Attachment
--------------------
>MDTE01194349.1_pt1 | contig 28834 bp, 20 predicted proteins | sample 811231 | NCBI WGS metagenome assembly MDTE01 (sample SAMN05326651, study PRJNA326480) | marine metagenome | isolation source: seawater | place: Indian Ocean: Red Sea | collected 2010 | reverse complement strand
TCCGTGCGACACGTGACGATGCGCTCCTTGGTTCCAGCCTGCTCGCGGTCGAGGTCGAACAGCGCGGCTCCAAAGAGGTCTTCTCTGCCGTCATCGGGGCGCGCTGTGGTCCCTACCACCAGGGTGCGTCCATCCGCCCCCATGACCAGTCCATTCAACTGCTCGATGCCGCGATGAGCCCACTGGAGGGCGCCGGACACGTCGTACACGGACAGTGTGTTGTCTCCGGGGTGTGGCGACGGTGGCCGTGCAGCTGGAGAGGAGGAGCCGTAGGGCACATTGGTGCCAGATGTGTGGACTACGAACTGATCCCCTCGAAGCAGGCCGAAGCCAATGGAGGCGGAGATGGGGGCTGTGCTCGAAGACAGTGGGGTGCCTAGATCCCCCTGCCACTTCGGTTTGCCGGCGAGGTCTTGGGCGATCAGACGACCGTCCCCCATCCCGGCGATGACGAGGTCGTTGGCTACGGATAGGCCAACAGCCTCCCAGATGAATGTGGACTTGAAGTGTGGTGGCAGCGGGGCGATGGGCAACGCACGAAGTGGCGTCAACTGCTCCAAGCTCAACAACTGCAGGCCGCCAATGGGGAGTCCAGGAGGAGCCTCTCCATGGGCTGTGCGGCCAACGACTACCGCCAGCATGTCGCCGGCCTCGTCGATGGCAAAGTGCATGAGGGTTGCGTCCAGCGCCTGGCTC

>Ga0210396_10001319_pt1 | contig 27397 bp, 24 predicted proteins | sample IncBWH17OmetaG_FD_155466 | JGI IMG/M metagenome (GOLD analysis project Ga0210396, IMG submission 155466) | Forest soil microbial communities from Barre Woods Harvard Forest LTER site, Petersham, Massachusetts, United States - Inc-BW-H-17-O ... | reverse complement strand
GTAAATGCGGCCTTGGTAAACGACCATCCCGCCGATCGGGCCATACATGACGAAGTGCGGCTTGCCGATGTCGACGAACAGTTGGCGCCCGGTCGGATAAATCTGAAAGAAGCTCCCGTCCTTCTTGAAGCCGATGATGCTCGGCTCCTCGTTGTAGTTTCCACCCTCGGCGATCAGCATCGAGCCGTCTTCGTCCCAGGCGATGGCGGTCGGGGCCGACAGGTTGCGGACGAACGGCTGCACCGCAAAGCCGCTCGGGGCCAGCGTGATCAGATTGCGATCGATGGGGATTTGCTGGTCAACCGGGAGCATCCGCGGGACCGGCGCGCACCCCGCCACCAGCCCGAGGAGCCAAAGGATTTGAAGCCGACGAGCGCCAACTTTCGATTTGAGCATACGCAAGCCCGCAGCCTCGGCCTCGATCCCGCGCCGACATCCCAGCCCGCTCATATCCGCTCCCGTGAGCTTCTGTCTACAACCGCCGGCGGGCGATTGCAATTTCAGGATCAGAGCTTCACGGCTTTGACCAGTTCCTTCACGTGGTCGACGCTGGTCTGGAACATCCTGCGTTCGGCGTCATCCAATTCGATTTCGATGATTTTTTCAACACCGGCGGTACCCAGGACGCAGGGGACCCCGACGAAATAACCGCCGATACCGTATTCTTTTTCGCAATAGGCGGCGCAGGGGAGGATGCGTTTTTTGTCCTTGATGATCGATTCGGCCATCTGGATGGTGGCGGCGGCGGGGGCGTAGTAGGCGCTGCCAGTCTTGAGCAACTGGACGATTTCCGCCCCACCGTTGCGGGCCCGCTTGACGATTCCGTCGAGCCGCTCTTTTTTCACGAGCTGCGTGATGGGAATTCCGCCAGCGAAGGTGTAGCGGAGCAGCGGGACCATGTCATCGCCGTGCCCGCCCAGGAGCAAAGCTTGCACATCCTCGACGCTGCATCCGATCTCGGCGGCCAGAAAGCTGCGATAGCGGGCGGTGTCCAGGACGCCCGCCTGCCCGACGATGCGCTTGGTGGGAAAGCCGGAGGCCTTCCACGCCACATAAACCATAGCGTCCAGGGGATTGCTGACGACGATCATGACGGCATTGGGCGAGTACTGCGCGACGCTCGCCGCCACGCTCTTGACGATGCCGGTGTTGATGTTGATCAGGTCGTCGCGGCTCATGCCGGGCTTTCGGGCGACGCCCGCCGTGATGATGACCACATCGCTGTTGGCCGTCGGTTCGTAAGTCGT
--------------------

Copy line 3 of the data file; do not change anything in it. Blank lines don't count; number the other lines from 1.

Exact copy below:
>Ga0210396_10001319_pt1 | contig 27397 bp, 24 predicted proteins | sample IncBWH17OmetaG_FD_155466 | JGI IMG/M metagenome (GOLD analysis project Ga0210396, IMG submission 155466) | Forest soil microbial communities from Barre Woods Harvard Forest LTER site, Petersham, Massachusetts, United States - Inc-BW-H-17-O ... | reverse complement strand